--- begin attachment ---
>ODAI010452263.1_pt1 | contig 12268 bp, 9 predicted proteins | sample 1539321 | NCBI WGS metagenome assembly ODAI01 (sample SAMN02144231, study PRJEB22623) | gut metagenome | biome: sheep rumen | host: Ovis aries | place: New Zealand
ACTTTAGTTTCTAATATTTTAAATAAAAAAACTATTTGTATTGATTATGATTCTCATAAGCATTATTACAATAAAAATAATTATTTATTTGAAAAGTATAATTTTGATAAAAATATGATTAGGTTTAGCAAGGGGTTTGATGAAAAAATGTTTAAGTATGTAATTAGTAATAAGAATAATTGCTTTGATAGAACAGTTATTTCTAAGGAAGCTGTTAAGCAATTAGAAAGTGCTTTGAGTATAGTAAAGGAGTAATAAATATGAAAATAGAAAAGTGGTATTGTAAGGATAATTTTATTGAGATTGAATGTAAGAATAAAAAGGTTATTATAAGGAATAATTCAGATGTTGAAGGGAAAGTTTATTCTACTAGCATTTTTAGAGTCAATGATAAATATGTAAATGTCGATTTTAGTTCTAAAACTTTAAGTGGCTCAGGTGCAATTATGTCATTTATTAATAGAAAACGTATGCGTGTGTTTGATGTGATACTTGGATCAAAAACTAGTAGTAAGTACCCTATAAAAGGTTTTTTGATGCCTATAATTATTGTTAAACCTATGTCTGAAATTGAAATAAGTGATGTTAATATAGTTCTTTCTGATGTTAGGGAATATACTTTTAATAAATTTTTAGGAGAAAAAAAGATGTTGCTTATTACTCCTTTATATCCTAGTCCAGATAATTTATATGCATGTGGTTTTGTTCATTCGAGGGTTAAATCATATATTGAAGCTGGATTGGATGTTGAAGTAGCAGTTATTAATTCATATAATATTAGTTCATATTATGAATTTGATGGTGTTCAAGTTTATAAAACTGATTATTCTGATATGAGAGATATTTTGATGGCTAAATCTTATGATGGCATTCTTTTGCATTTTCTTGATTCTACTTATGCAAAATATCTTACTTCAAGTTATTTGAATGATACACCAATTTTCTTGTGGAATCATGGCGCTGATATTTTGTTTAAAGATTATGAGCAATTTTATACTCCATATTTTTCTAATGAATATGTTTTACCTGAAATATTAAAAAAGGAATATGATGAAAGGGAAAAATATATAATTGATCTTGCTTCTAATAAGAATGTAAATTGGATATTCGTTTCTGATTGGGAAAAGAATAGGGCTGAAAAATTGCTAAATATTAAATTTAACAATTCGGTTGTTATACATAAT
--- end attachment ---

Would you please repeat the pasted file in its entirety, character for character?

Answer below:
>ODAI010452263.1_pt1 | contig 12268 bp, 9 predicted proteins | sample 1539321 | NCBI WGS metagenome assembly ODAI01 (sample SAMN02144231, study PRJEB22623) | gut metagenome | biome: sheep rumen | host: Ovis aries | place: New Zealand
ACTTTAGTTTCTAATATTTTAAATAAAAAAACTATTTGTATTGATTATGATTCTCATAAGCATTATTACAATAAAAATAATTATTTATTTGAAAAGTATAATTTTGATAAAAATATGATTAGGTTTAGCAAGGGGTTTGATGAAAAAATGTTTAAGTATGTAATTAGTAATAAGAATAATTGCTTTGATAGAACAGTTATTTCTAAGGAAGCTGTTAAGCAATTAGAAAGTGCTTTGAGTATAGTAAAGGAGTAATAAATATGAAAATAGAAAAGTGGTATTGTAAGGATAATTTTATTGAGATTGAATGTAAGAATAAAAAGGTTATTATAAGGAATAATTCAGATGTTGAAGGGAAAGTTTATTCTACTAGCATTTTTAGAGTCAATGATAAATATGTAAATGTCGATTTTAGTTCTAAAACTTTAAGTGGCTCAGGTGCAATTATGTCATTTATTAATAGAAAACGTATGCGTGTGTTTGATGTGATACTTGGATCAAAAACTAGTAGTAAGTACCCTATAAAAGGTTTTTTGATGCCTATAATTATTGTTAAACCTATGTCTGAAATTGAAATAAGTGATGTTAATATAGTTCTTTCTGATGTTAGGGAATATACTTTTAATAAATTTTTAGGAGAAAAAAAGATGTTGCTTATTACTCCTTTATATCCTAGTCCAGATAATTTATATGCATGTGGTTTTGTTCATTCGAGGGTTAAATCATATATTGAAGCTGGATTGGATGTTGAAGTAGCAGTTATTAATTCATATAATATTAGTTCATATTATGAATTTGATGGTGTTCAAGTTTATAAAACTGATTATTCTGATATGAGAGATATTTTGATGGCTAAATCTTATGATGGCATTCTTTTGCATTTTCTTGATTCTACTTATGCAAAATATCTTACTTCAAGTTATTTGAATGATACACCAATTTTCTTGTGGAATCATGGCGCTGATATTTTGTTTAAAGATTATGAGCAATTTTATACTCCATATTTTTCTAATGAATATGTTTTACCTGAAATATTAAAAAAGGAATATGATGAAAGGGAAAAATATATAATTGATCTTGCTTCTAATAAGAATGTAAATTGGATATTCGTTTCTGATTGGGAAAAGAATAGGGCTGAAAAATTGCTAAATATTAAATTTAACAATTCGGTTGTTATACATAAT